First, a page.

Marriage Markets: How Inequality is Remaking the American Family
There was a time when the phrase “American family” conjured up a single, specific image: a breadwinner dad, a homemaker mom, and their 2.5 kids living comfortable lives in a middle-class suburb. Today, that image has been shattered, due in part to skyrocketing divorce rates, single parenthood, and increased out-of-wedlock births. But whether it is conservatives bewailing the wages of moral decline and women’s liberation, or progressives celebrating the result of women’s greater freedom and changing sexual mores, most Americans fail to identify the root factor driving the changes: economic inequality that is remaking the American family along class lines.
In Marriage Markets, June Carbone and Naomi Cahn examine how macroeconomic forces are transforming our most intimate and important spheres, and how working class and lower income families have paid the highest price. Just like health, education, and seemingly every other advantage in life, a stable two-parent home has become a luxury that only the well-off can afford. The best educated and most prosperous have the most stable families, while working class families have seen the greatest increase in relationship instability.
Why is this so? The book provides the answer: greater economic inequality has profoundly changed marriage markets, the way men and women match up when they search for a life partner. It has produced a larger group of high-income men than women; written off the men at the bottom because of chronic unemployment, incarceration, and substance abuse; and left a larger group of women with a smaller group of comparable men in the middle. The failure to see marriage as a market affected by supply and demand has obscured any meaningful analysis of the way that societal changes influence culture. Only policies that redress the balance between men and women through greater access to education, stable employment, and opportunities for social mobility can produce a culture that encourages commitment and investment in family life.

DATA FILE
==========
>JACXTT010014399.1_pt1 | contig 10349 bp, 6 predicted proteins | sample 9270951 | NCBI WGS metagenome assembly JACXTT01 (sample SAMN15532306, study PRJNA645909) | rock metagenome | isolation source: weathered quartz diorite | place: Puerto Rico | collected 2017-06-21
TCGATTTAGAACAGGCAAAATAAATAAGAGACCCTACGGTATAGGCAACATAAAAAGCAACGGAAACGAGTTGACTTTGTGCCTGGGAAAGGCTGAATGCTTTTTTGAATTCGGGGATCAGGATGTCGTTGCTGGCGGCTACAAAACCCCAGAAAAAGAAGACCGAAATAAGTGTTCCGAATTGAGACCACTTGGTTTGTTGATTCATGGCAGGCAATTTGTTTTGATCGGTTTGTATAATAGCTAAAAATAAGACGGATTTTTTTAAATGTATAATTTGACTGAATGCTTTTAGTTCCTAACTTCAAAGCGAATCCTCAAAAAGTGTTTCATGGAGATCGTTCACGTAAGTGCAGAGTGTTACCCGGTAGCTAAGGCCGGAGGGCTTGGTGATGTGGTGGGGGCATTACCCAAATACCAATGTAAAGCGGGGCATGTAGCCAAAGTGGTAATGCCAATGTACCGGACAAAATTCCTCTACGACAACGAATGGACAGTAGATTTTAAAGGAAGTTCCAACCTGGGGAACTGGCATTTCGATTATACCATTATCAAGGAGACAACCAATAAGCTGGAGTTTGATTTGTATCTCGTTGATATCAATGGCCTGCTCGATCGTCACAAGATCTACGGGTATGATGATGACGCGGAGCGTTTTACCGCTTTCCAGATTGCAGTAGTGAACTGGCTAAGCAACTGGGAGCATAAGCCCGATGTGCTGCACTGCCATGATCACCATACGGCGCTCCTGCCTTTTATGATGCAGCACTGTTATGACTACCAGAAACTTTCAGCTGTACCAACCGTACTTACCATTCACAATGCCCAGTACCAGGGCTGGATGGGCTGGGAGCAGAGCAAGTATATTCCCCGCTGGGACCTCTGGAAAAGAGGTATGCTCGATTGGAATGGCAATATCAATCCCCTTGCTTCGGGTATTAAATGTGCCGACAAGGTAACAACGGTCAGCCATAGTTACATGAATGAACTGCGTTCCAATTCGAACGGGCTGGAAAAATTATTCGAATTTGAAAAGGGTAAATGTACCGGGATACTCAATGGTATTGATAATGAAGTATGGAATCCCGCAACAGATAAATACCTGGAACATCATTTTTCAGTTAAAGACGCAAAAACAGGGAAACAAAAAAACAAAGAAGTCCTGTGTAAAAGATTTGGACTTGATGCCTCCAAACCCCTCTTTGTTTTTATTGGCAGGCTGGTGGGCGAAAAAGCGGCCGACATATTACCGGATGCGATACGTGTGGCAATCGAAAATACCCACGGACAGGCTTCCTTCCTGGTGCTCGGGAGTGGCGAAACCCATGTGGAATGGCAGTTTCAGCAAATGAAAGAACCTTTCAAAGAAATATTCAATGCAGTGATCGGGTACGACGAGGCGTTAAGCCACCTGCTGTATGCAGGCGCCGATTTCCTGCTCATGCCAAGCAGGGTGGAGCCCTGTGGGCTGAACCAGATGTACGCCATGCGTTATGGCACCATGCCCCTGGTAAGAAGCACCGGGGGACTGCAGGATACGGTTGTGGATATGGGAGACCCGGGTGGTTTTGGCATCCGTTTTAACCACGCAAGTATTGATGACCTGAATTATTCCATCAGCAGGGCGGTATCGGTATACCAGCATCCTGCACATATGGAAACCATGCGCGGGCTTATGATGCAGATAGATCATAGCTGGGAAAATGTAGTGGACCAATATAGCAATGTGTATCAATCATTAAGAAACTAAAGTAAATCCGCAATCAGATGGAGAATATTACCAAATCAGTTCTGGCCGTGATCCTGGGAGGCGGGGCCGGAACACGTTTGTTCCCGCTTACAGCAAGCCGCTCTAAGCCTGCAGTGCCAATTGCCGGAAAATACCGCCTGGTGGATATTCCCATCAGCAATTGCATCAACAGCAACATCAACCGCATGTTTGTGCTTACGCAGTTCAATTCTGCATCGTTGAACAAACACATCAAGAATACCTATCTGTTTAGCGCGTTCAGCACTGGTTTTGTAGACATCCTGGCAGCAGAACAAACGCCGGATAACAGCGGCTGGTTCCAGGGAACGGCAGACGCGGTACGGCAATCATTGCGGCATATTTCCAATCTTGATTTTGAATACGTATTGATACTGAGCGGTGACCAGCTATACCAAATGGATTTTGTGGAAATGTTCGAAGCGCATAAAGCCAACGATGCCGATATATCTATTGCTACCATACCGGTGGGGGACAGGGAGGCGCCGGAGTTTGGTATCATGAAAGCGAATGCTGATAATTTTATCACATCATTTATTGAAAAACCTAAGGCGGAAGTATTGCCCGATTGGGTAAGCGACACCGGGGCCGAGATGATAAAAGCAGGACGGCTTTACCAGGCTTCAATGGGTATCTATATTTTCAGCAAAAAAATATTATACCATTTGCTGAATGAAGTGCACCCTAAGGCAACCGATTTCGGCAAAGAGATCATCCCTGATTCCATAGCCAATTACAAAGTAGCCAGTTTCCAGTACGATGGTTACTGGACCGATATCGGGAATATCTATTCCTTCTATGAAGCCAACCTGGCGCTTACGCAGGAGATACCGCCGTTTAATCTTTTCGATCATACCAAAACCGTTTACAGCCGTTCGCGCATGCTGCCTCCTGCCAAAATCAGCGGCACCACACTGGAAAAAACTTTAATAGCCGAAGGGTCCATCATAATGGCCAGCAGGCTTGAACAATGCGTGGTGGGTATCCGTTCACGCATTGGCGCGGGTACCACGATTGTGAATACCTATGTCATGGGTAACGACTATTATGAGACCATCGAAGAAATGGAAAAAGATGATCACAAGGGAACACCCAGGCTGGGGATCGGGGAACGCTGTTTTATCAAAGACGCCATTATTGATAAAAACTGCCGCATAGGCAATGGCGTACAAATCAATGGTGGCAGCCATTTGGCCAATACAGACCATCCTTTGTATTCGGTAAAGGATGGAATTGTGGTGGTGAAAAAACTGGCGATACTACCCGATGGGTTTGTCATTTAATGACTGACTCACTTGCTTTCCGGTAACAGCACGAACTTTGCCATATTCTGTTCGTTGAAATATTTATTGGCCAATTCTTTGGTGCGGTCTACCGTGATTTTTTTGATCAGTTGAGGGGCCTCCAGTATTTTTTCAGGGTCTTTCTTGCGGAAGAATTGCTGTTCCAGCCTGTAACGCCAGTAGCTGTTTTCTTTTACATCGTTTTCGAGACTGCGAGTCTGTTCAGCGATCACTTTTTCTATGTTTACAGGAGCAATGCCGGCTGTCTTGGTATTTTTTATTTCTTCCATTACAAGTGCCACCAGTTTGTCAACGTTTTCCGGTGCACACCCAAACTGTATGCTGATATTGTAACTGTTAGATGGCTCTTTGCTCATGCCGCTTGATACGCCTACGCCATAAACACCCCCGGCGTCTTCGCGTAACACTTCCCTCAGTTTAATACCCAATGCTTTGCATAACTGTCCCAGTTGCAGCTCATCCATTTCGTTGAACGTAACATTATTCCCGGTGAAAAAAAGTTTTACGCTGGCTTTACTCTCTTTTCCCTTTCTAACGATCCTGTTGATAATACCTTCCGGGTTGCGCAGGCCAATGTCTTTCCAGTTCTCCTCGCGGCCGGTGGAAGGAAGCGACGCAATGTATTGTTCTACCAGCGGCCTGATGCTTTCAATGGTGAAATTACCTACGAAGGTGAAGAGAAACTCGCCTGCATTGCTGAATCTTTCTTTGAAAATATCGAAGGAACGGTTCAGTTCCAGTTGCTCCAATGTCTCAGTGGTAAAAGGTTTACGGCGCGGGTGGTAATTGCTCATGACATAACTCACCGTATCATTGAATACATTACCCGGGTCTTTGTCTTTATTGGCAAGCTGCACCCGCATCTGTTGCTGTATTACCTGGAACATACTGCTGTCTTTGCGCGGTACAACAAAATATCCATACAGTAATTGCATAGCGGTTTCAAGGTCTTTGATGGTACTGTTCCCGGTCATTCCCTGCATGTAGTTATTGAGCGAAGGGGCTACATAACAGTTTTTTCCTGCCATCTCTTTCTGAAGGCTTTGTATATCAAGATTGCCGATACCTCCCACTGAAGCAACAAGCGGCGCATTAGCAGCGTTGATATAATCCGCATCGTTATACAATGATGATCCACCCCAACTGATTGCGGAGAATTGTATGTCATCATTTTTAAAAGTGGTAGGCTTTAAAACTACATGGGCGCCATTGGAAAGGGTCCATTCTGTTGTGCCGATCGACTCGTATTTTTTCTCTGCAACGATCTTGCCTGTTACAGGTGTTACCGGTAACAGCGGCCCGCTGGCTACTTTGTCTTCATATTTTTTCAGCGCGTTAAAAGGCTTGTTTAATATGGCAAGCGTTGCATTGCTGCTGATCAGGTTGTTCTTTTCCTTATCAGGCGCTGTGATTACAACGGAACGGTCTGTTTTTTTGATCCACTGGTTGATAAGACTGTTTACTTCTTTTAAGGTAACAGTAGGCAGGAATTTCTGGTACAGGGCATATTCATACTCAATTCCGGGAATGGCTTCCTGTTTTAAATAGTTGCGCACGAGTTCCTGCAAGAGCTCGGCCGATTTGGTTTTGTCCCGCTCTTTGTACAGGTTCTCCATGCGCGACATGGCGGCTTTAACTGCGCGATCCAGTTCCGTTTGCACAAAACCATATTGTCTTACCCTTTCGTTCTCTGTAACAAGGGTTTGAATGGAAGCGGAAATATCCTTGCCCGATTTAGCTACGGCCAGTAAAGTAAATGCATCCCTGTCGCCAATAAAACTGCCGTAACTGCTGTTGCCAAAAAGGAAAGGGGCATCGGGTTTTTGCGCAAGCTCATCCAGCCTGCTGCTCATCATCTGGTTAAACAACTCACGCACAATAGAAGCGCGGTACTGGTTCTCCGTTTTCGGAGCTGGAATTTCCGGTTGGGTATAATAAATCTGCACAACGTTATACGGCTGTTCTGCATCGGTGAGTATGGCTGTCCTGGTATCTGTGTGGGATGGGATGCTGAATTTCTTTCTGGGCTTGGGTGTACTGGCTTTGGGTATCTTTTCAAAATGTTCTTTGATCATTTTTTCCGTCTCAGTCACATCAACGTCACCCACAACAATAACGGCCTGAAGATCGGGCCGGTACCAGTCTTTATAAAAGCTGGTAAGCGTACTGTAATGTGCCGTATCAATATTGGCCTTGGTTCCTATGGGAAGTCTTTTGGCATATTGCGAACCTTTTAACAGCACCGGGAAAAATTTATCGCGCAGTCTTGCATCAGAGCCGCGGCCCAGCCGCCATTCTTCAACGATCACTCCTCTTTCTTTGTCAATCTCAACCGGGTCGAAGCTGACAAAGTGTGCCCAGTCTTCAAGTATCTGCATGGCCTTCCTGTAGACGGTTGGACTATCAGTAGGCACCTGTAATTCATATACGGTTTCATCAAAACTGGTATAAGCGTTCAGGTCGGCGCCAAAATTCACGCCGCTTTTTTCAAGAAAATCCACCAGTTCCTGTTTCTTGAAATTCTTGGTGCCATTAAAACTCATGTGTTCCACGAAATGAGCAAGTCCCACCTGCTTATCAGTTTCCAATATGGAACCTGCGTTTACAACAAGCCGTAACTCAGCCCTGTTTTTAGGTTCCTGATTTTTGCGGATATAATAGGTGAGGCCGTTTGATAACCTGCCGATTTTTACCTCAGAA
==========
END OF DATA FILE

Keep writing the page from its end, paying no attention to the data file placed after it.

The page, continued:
A rigorous and enlightening account of why American families have changed so much in recent decades, Marriage Markets cuts through the ideological and moralistic rhetoric that drives our current debate. It offers critically needed solutions for a problem that will haunt America for generations to come.
June Carbone is the inaugural holder of the Robina Chair of Law, Science and Technology at the University of Minnesota. She is the author of From Partners to Parents: The Second Revolution in Family Law, the third and fourth editions of Family Law with Leslie Harris and the late Lee Teitelbaum, and Red Families v. Blue Families with Naomi Cahn. She is also a member of the Yale Cultural Cognition Project.
Naomi Cahn, the Harold H. Greene Professor at George Washington University Law School, has written numerous articles and several books in a variety of areas. With June Carbone, she has also co-authored Red Families v. Blue Families. Other books include: Finding Our Families (with Wendy Kramer); The New Kinship: Constructing Donor-Conceived Families; and co-authored casebooks in family law and trusts and estates. She is a Senior Fellow at the Donaldson Adoption Institute, a board member for the Donor Sibling Registry, and a member of the GW Global Gender Program advisory board. (Oxford University Press)